[136 NJL Page 511]

with no response from the municipality. This specification of misconduct followed a change in the personnel of the governing body, and came even after prosecutor had directed attention to his repeated offers of payment and had again tendered payment of the items. There was no evidence whatever of an intent to cheat and defraud.

Specifications 3, 4 and 6 charge failure to prosecute one Holloway for alleged violations of the Motor Vehicle Act involved in a collision between his own automobile and another. But prosecutor did not witness the occurrence; and we are convinced that, under all the circumstances, he exercised an honest judgment, wholly free of culpable carelessness, and is therefore not subject to discipline on that score. Vide Mullen v. Ziegener, 134 N.J.L. 207.

Lastly, it is charged (No. 10) that on several occasions in 1942, prosecutor "conspired to have checks made payable" by the township "to the order of" his son James, who was not in the employ of the township, "for the sum of $24 each and endorsed" by his son "and then endorsed" by himself, for payment ultimately to one who had rendered adequate service to the township, and that this was "improper procedure," and it was "improper and misconduct" for the prosecutor "to join in this transaction, regardless of how legitimate it may be," and was "out of order."

The charge is not substantiated by the evidence. Prosecutor was president of the Township First Aid Squad, a municipal agency, serving without compensation. When war came, the activities of this organization were greatly expanded, and its usual annual appropriation was soon exhausted. It was found prudent to employ a person to attend to telephone calls directed to the agency; and, in order to provide compensation for this service, the Township Committee diverted money from other unexpended appropriations, and arranged to have the checks for the compensation made payable to prosecutor's son and the proceeds turned over to the person who had rendered the service. It is admitted that this course was pursued in every instance, and that all the money was received by the person who had earned it, and none of it came either to the prosecutor or his son, and neither was actuated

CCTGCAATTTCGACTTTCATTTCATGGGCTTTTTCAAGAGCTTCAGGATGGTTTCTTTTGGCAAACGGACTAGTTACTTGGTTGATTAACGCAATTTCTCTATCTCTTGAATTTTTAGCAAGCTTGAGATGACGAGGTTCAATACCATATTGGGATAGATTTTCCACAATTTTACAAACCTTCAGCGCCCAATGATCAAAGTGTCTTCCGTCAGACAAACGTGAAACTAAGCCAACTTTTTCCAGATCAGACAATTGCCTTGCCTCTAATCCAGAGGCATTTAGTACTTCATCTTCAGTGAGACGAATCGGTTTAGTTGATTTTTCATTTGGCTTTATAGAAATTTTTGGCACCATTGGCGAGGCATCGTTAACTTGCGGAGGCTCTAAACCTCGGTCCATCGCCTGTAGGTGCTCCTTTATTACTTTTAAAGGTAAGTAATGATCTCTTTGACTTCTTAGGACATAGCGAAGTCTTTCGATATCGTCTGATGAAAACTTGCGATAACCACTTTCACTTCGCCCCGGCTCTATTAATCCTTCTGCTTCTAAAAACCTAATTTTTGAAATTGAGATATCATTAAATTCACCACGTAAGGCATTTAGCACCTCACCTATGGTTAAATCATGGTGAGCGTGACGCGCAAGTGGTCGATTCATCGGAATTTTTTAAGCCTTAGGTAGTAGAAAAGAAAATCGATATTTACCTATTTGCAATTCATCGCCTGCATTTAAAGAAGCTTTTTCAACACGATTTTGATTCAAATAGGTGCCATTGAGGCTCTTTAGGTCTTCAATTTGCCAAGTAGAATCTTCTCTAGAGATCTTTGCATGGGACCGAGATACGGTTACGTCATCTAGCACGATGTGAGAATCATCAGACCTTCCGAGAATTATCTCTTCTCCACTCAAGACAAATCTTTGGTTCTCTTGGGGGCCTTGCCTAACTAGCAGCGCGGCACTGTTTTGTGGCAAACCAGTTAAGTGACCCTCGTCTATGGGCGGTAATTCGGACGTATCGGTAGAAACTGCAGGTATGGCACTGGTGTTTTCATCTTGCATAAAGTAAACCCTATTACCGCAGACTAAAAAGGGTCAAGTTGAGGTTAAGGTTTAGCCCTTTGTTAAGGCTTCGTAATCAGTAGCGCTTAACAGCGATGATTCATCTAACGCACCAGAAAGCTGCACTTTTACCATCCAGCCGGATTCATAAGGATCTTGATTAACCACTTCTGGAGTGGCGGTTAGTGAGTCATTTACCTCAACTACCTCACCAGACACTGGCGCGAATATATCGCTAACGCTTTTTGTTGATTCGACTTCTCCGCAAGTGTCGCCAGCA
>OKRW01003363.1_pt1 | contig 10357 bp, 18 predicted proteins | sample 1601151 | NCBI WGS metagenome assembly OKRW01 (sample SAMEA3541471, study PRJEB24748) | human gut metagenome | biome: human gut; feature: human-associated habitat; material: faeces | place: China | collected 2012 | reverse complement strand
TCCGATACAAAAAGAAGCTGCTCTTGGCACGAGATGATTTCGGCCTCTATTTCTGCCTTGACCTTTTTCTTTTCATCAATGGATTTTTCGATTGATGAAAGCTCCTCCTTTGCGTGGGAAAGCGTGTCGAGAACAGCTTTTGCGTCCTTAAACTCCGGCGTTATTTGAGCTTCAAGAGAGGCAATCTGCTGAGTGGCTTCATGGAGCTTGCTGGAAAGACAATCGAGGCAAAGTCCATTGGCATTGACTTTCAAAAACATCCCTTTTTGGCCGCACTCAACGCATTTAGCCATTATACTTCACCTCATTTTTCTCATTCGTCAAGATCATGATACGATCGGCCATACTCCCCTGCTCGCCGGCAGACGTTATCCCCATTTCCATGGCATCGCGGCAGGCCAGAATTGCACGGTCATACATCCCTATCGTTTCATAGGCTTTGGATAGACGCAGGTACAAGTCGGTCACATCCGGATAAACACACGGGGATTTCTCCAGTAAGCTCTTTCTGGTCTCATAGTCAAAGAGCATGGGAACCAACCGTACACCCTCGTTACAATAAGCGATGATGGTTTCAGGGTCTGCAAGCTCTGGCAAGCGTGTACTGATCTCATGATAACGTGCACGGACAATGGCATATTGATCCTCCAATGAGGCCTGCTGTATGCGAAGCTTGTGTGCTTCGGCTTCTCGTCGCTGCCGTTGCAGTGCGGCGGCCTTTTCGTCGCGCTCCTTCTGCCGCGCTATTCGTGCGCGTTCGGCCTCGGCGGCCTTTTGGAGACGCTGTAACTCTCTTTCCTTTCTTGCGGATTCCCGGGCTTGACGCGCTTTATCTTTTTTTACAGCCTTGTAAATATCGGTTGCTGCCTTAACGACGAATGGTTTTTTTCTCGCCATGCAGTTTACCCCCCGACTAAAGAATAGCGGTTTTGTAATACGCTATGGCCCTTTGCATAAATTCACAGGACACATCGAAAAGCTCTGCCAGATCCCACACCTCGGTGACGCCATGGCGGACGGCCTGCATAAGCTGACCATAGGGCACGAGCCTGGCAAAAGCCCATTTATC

[136 NJL Page 512]

by a dishonest motive. While this course was irregular, and no doubt an evasion of budgetary restrictions, it was a device adopted by the governing body to make funds available for what it considered a legitimate need; and there is no reason to doubt that prosecutor was an innocent participant, carrying out what he conceived to be a proper function of the governing body. He has a long record of faithful and conscientious service in his police post, unmarred by prior allegations of misbehavior; and it would not serve the statutory policy to hold that he had thus been guilty of misconduct warranting disciplinary action. He is not versed in the law relating to the financial operations of municipalities; and his conduct is to be assessed accordingly. He was, after all, a policeman; and we cannot, in the application of the statutory policy hold him to a standard of conduct and accountability not in keeping with his knowledge and his usual responsibilities as a police officer. The statute subjecting him to discipline for misbehavior is to have a reasonable interpretation. There is no proof that he knew, or had reason to suspect, that his son had made a false affidavit of personal service; indeed, we find no evidence that such an affidavit was in fact made. The vouchers were handled by the local financial officers. There is no evidence of the conspiracy charged.

The judgment is reversed, with costs.